Despite the Covid restrictions, the wonderful, Bressingham Steam in Miniature event went ahead, as Peter Love reports.
I was fortunate to be invited to this year’s Bressingham Steam in Miniature event, back in early August, at which there were an impressive 37 miniature engines chugging around in this beautiful garden setting near Diss, in Norfolk.
According to rally organiser, Norman Atkins; “This is normally our busiest weekend, with a model railway and miniature steam engine rally combined. However, with the Covid-19 situation, the model railway show couldn’t go ahead but, thankfully, the miniature section could. We’d normally have about 50 engines on show but, this time, were anticipating around 20. But that all changed as the word got out.”
Visitor numbers to this excellent site have been very good since it reopened in July, all helped by the Channel 5 four-part TV series called Inside the Steam Train, which gave Bressingham some wonderful exposure. Another series may possibly be made but, in the meantime, there’s a Christmas special that scheduled to be shown during the festive season.
Staggered bookings were taken for the weekend and it worked well, with happy visitors and exhibitors enjoying perfect summer weather. I asked Norman, a retired electrician, how it all started for him. “Well, I live in Cambridgeshire, some 50 miles away, and was a volunteer driver here, particularly on the 15in Waveney Valley 1.5-mile line (opened in 1973). In those days, this was headed by the famous, 1937 Krupp-built 4-6-2 Pacific No. 1662, Rosenkavalier, and No. 1663, Manentreu.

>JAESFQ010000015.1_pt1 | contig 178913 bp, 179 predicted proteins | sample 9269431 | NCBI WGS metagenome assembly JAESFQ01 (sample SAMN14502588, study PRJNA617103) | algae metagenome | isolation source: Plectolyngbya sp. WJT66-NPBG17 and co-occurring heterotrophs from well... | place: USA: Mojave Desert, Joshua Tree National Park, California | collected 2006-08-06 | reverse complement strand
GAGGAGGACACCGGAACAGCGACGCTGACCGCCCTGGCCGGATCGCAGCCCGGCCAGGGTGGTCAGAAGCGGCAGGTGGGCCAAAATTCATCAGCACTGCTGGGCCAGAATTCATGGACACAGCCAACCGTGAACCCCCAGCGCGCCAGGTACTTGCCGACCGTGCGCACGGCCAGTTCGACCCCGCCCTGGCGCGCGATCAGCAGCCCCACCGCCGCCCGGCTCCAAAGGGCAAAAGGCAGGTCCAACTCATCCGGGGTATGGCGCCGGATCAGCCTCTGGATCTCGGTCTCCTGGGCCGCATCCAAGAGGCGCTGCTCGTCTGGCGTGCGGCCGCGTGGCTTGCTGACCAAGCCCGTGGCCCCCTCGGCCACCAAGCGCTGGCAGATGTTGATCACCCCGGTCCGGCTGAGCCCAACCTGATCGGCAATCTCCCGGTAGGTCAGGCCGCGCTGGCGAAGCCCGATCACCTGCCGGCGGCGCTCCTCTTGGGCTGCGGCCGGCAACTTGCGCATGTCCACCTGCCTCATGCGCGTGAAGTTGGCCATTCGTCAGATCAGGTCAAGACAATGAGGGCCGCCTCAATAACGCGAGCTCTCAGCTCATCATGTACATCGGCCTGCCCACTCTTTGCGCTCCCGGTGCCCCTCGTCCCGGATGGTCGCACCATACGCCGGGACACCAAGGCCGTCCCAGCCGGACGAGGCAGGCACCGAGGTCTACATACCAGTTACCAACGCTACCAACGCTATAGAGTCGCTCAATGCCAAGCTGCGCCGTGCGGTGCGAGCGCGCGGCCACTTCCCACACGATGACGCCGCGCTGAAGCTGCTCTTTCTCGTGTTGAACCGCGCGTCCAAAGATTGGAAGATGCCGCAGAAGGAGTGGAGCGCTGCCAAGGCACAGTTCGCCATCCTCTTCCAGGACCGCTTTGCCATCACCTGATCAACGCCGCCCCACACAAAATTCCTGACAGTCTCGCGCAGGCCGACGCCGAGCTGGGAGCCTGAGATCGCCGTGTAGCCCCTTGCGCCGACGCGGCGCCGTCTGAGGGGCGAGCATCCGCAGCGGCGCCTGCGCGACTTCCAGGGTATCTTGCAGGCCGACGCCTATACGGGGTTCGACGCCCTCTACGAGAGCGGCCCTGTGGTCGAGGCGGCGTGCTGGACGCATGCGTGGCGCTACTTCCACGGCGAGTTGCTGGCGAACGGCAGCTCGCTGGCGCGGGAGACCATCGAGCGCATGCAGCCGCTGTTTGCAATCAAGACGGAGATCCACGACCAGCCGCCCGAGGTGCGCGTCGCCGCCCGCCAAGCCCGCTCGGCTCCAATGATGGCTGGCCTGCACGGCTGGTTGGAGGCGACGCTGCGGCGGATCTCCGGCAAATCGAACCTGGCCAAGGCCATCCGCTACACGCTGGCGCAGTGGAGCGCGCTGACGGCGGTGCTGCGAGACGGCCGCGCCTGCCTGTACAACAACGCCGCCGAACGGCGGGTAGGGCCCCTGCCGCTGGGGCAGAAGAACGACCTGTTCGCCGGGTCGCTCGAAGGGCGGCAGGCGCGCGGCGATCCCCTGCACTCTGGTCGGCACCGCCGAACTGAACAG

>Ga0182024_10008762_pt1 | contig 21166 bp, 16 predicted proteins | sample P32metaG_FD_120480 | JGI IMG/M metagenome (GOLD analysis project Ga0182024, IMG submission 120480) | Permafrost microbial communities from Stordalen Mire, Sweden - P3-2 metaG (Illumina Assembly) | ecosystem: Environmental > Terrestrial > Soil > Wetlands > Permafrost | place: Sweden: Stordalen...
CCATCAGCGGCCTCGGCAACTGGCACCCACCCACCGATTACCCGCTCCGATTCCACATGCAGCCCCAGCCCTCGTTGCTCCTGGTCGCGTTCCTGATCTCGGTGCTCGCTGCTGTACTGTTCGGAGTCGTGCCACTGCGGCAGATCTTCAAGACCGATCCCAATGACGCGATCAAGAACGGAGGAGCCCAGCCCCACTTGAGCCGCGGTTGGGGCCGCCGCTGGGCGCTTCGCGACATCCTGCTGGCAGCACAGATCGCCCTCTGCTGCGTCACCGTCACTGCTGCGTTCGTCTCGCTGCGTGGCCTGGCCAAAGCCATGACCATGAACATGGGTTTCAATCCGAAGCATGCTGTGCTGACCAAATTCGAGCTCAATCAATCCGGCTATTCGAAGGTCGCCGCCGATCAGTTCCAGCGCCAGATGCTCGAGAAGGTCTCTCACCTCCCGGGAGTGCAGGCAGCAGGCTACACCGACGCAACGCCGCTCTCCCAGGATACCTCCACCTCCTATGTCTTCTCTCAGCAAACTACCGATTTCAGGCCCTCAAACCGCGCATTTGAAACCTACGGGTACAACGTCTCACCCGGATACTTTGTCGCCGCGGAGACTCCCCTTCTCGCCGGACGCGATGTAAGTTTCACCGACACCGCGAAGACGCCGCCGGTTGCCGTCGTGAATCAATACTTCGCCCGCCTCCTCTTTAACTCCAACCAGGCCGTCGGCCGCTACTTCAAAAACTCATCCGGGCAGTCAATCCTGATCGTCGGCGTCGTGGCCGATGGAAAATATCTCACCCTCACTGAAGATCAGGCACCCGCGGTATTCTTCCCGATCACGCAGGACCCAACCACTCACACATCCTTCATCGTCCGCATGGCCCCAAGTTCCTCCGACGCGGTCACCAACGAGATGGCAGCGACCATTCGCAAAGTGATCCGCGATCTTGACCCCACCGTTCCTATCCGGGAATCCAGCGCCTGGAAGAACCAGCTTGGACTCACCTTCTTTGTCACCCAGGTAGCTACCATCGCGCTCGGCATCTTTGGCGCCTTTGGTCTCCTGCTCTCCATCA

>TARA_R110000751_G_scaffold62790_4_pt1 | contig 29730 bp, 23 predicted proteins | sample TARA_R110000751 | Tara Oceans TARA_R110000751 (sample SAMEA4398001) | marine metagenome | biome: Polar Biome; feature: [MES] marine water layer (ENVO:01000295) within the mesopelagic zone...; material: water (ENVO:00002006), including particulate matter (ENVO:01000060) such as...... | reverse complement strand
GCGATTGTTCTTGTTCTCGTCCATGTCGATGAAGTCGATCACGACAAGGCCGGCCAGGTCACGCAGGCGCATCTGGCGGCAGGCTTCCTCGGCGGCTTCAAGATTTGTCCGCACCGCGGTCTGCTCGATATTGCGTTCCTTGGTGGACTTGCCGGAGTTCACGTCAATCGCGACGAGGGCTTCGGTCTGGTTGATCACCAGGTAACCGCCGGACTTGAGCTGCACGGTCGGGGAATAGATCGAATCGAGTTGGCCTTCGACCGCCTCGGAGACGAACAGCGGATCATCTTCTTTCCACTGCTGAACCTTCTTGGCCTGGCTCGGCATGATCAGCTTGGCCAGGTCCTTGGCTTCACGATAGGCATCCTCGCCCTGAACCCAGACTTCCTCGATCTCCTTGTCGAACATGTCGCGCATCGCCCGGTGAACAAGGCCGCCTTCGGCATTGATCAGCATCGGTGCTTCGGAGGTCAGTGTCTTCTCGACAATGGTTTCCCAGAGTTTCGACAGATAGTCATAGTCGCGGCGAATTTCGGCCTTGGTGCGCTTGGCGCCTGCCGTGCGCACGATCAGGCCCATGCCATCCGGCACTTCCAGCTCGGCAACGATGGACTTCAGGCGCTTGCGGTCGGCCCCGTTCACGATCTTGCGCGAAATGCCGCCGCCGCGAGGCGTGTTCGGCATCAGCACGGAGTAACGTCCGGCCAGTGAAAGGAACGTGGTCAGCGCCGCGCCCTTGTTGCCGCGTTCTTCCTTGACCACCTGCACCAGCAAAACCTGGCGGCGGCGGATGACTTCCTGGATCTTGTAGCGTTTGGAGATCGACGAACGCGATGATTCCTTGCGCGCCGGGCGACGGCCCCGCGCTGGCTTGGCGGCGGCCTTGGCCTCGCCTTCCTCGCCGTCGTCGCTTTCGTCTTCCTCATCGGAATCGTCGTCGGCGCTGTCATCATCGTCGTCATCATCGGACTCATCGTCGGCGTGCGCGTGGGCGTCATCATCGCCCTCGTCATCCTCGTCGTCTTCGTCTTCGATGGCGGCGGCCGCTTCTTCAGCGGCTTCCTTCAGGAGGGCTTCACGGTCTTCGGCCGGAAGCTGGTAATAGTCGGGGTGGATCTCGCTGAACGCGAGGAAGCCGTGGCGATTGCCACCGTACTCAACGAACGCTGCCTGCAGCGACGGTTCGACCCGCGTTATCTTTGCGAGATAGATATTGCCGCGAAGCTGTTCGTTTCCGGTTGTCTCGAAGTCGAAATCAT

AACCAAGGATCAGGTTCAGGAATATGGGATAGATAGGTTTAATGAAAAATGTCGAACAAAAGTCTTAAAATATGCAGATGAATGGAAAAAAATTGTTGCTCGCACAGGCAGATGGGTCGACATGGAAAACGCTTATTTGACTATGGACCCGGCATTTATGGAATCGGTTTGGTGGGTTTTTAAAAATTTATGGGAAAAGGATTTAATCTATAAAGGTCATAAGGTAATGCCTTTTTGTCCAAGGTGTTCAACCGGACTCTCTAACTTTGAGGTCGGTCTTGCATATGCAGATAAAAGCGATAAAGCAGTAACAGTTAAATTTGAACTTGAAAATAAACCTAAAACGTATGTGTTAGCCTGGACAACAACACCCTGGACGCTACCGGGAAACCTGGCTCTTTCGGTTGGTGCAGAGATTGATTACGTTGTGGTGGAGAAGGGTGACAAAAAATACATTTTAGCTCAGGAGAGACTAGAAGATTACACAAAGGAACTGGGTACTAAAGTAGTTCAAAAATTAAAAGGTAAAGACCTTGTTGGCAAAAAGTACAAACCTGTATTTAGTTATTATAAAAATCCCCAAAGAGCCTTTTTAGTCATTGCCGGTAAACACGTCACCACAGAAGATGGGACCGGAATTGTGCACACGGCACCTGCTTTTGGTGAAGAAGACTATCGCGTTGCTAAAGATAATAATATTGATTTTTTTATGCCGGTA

“The management knew at the time I owned a 4.5in Burrell traction engine, and asked if I could organise a miniature rally for them. That was more than 30 years ago now, and we had just six engines in attendance for that first event. But it’s grown strongly since then, thanks to Alan Bloom’s inspiration; he was an easy person to work with over the years.”
The late Alan Bloom MBE started his collection in 1961, with the purchase of 1909 Burrell No. 3112 7hp, single-crank compound Bertha. He lived at Bressingham Hall, with its five-acre garden, which had been open to the public on certain days since 1957. He’d also created the biggest hardy plant nursery in Europe at the time and, as they say, the rest is history.
I was made very welcome indeed as I walked around the miniatures; everyone wanted to chat and show me their exhibits. In fact, a number of engines had changed hands recently, or had just been finished off, and were making their first appearances. Members of the SWAGS (Steam wives and girlfriends) Facebook group were also in attendance. The successful group was set up by Wendy Webb from Newark, Notts., whose husband, Chris, was showing his fabulous Edward George-designed 6in Savage Little Sampson for the first time. This engine took him seven years to build.
Interestingly, Steam Traction World is the new home of the Savage Little Samson range. In fact, the drawings, patterns, stock, brand and goodwill have been acquired from the well-respected Edward George. Now it’s hoped that the release of a fully-machined kit for the 6in Little Samson will be announced imminently, with a 4in planned for 2021.
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